Make that thought the center of your meditation so that it slowly becomes not only a thought but a living reality. You are the place where God chose to dwell, you are the topos tou theou (God’s place) and the spiritual life is nothing more or less than to allow that space to exist where God can dwell, to create the space where his glory can manifest itself. In your meditation you can ask yourself, “Where is the Glory of God? If the glory of God is not there where I am, where else can it be?”

May 10, p. 144
  • Planning the week. On Sunday I turn the page of the notebook I keep on the top of my desk and I write down the schedule for the week. The events, the appointments. Yes, those are on my laptop and phone calendars, but writing them on this clean page is an act of mindfulness, of blessing. I also create my To Do lists for three categories–Writing Tasks, Church Tasks, and Other Tasks. Again, doing this on the Sabbath is an act of mindfulness and blessing. I’ve been blessed with a fresh start, another week to live with intention, but even more than that, with gratitude for this life I am privileged to live.

During the Sunday service one of our members played a gorgeous piano solo. He is a busy physician, husband and father, and I imagine that playing the piano is relaxing for him, but as I listened to him, I had no doubt this was a form of spiritual practice for him, also. All of us listening received the fruits of that spiritual practice.

Practices are a way of embodying the spiritual journey rather than merely thinking about it. Practices help us to bring the reality of what we seek into the physicality and earthiness of our lives.

Christine Valters Paintner

An Invitation

What are your spiritual practices? What is currently part of your life that is actually a spiritual practice without your realizing it? I would love to know.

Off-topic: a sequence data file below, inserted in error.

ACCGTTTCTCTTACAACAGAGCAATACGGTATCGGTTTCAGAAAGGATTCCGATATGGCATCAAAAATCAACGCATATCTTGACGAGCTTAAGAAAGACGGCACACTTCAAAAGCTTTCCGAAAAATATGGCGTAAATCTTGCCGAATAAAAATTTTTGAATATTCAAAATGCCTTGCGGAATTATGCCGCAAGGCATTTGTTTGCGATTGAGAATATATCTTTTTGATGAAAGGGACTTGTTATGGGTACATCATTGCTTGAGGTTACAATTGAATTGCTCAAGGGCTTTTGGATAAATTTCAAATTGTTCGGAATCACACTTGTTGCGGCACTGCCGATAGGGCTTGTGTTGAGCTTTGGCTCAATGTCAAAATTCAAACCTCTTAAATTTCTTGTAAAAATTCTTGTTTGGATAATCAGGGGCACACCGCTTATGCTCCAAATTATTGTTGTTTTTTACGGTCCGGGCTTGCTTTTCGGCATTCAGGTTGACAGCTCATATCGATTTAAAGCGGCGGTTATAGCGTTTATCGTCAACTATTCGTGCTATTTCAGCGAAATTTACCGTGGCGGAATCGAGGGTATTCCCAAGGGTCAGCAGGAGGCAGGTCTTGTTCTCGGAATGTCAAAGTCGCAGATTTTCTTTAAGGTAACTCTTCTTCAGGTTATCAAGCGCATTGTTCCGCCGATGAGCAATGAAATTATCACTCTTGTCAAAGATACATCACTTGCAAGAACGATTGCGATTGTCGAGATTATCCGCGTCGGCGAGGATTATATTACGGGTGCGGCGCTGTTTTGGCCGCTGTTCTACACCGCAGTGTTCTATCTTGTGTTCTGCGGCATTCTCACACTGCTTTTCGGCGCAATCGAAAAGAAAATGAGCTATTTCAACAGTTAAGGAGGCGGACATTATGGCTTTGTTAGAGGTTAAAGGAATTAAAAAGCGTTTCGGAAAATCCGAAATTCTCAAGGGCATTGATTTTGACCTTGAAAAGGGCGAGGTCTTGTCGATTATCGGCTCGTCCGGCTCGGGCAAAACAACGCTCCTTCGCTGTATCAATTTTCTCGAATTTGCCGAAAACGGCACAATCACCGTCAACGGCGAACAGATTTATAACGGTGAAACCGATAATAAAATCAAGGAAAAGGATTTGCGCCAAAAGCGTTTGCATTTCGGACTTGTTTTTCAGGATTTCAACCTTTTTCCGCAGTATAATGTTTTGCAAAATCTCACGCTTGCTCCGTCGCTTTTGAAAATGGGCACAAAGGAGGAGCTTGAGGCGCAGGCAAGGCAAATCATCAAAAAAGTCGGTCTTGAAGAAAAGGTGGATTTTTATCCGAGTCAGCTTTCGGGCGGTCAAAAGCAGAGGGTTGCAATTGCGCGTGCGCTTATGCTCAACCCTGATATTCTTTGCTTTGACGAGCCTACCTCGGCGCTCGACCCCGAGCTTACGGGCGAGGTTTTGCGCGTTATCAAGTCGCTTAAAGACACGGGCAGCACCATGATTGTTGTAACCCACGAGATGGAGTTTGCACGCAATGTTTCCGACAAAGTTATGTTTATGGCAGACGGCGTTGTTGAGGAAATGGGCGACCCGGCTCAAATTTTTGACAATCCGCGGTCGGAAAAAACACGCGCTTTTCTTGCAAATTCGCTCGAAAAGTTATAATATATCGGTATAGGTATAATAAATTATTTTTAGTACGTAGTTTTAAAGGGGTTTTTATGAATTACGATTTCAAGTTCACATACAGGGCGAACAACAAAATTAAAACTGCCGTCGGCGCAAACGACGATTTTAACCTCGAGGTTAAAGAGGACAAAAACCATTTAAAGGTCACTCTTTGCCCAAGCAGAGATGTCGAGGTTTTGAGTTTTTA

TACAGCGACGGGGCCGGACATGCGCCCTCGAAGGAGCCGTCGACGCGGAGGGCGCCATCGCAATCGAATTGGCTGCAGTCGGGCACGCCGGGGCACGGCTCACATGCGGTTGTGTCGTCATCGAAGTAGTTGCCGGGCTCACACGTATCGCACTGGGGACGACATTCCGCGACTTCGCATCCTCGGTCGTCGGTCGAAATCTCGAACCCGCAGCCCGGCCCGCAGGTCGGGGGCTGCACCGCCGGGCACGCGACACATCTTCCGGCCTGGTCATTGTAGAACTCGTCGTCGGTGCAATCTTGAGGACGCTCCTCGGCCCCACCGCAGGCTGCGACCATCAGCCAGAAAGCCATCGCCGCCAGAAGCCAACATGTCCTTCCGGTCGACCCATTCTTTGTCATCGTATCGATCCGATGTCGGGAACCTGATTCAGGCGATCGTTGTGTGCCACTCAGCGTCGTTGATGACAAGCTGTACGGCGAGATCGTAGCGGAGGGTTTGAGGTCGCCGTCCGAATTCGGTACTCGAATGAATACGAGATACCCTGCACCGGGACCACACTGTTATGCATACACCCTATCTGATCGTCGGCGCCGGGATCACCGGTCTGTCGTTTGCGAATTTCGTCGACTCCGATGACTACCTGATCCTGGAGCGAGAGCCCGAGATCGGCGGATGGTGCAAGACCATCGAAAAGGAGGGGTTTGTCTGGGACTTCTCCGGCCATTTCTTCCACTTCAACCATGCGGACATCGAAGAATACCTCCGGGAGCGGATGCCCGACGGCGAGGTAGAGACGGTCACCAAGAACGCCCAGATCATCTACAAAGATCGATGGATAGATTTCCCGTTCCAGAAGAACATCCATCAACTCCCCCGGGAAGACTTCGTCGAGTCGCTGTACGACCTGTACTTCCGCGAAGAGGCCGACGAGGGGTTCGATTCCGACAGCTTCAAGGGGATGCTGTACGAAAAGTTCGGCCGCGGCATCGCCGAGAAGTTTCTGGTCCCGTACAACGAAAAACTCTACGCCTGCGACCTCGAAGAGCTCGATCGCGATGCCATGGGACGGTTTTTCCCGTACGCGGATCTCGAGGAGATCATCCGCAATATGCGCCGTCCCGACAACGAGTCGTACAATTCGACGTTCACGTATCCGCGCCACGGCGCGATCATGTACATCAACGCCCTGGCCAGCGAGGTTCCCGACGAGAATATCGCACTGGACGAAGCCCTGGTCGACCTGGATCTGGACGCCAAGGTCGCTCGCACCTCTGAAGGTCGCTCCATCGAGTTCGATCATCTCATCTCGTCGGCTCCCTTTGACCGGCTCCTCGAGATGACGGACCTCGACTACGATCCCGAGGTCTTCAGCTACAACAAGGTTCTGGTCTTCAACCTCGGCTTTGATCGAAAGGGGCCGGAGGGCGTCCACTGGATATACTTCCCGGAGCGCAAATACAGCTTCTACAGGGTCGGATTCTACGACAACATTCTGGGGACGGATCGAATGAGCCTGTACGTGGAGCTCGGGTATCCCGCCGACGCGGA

8 thoughts on “Notes about Spiritual Practices

  1. Foundations of the Day and of the Week

    Metta Prayer
    May I/they/all
    Be filled with loving kindness
    Be well
    Be peaceful and at ease
    Be happy and free of suffering

    And each Saturday, I gather the names of the people I will hold close throughout the week for each of those petitions, writing their names in my soft, little, Christian Lacroix brocade journal. Each morning, as I begin the day, I say their names gathering them into my presence, holding them close, sometimes for just the week, others gracing my “list” for decades.

    Liked by 1 person

  2. When I hear of those who attend mass each day I think of Rose Kennedy. She was the first person I ever heard of doing that. It left a lasting impression of faithfulness.


  3. Discovered your blog while researching online. What a blessing! Your musings about life – as we age – mirrors my own thoughts! To answer today’s question, I have practiced ‘sighing’ for years but only recently noticed how important it is to the wellbeing of ‘me’. I am a wife, mother, mimi, sister, worker, spiritual director, pastor wife … ‘the days are long but the years are short’. Thank you for encouraging us in our life in the Trinity. Cheryl